AC joint

AC Joint Injury in BJJ

We know the feeling. You’ve been training solidly, competing well and things feel like they’re coming together (finally!).

Until that moment amongst a heated roll, that you lose your base and land smack-bang on the point of your shoulder.

You have an immediate reflexive wince of pain. You feel like someone stuck a knife into the point of your shoulder and your arm ain’t moving very far away from your body.

It definitely doesn’t like you moving the arm across the body and it may even look like a little speed hump at the end of your shoulder.

Welcome to the acromioclavicular joint, the notorious AC joint in contact sports like BJJ. This is the joint that lies between the end of your collarbone and shoulder blade and acts as a strut to stabilise the shoulder/arm complex.


These AC joint injuries are classified into 6 different types according to the commonly used Rockwood Classification:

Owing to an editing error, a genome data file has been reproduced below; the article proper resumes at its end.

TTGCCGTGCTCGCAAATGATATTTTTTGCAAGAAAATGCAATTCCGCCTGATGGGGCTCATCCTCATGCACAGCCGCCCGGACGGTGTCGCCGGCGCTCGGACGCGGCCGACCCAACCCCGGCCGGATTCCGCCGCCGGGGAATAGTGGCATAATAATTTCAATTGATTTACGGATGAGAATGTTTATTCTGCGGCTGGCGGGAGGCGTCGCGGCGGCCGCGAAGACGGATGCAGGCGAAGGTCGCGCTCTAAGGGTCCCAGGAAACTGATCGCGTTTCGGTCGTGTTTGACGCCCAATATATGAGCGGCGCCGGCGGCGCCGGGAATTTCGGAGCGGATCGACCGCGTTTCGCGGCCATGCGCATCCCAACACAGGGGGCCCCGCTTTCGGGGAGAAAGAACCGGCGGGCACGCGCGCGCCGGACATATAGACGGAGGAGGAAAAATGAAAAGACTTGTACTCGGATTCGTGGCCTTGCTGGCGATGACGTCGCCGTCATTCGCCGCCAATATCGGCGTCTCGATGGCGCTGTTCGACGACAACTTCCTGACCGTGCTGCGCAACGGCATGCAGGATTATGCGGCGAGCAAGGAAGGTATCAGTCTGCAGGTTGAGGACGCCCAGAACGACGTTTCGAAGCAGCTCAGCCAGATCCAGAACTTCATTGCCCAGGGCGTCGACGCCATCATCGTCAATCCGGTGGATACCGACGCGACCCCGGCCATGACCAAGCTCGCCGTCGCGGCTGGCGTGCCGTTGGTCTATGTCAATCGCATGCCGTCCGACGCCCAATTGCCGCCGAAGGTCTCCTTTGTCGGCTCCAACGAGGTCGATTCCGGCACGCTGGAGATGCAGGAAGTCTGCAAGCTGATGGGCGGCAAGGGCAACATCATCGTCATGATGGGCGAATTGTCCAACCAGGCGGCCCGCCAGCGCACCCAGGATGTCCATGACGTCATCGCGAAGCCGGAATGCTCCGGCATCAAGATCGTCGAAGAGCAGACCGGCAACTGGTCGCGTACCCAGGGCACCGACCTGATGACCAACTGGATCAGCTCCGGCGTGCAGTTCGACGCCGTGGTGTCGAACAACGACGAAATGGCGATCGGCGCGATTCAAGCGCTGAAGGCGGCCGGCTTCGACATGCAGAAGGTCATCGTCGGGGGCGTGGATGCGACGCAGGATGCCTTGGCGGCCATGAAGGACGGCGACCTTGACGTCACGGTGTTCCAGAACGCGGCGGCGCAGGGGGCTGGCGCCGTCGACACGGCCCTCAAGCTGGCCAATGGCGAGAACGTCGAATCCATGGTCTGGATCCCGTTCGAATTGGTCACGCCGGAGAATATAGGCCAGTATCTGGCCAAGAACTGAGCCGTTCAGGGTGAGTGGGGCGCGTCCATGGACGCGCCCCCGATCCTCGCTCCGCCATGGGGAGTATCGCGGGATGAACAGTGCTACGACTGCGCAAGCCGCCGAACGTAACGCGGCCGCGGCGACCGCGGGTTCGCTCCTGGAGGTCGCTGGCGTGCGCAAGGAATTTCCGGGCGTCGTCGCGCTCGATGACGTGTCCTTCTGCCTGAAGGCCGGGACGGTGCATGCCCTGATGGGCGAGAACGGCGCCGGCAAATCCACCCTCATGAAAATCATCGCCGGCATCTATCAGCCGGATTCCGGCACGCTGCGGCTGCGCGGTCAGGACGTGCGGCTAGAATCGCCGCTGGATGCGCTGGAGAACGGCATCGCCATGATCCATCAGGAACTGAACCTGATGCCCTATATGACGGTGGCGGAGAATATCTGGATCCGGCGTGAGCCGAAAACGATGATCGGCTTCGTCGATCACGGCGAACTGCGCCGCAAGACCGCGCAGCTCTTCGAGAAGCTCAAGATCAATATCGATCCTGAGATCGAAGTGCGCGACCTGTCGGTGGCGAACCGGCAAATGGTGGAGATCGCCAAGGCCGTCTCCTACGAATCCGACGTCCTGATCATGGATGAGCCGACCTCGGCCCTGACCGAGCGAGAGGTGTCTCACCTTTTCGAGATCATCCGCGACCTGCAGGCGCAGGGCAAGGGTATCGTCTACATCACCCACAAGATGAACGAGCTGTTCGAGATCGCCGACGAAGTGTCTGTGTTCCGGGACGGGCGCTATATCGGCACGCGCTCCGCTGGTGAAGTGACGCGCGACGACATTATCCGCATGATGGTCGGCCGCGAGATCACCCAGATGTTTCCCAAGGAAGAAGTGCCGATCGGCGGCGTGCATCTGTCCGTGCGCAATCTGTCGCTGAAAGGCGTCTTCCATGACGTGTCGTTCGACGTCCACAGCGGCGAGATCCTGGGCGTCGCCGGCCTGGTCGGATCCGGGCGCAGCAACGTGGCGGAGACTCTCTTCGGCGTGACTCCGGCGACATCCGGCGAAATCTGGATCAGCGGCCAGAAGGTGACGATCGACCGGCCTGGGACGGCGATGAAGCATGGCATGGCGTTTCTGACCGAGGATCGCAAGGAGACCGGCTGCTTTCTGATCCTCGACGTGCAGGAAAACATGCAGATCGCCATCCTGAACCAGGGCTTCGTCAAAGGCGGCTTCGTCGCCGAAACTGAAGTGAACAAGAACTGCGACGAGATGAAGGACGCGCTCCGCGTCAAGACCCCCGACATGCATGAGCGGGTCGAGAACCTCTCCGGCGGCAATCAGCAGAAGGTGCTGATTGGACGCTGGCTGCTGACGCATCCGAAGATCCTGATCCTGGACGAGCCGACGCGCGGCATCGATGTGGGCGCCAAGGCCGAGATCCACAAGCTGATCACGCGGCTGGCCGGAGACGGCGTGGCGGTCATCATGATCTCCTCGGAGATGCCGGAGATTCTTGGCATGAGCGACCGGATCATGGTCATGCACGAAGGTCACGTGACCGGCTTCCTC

Management of AC joint injuries follows the general principles of all ligament injuries and will be dependant on the grade (type) and the end goals of the individual.

As a general rule, surgical intervention may be indicated for type 4, 5 and 6 AC joint injuries and type 3 injuries that do not respond to non-surgical management.

Low grade AC Joint injury - what now?

Like all injuries, the rehabilitation and exercise or loading exposure will vary from person-to-person. As a general guide, initial management begins immediately and aims to minimise bleeding and swelling and treatment aims to:

  • promote tissue healing

  • prevent stiffness

  • protect from further damage

  • strengthen shoulder musculature to provide dynamic stability.

Isometric strengthening exercises can be started as soon as pain allows and usually begin close to the body with a progression plan to move away from the body as the body undergoes it’s natural healing response to injury.

When can i return to sport? When can I roll again?

We usually look for no AC joint tenderness and full pain-free movement as a starting point for starting the conversation about returning to sport.

We like to see the completion of a full rehabilitation program that focuses on restoring full function and strength of the entire shoulder complex, as well as a graded return to rolling that may involve light drilling and flow rolls initially, with an increase in exposure as the shoulder adapts to the additional stress loads of training.

Full return to training will be individual-specific and criteria driven.

Keep Rolling!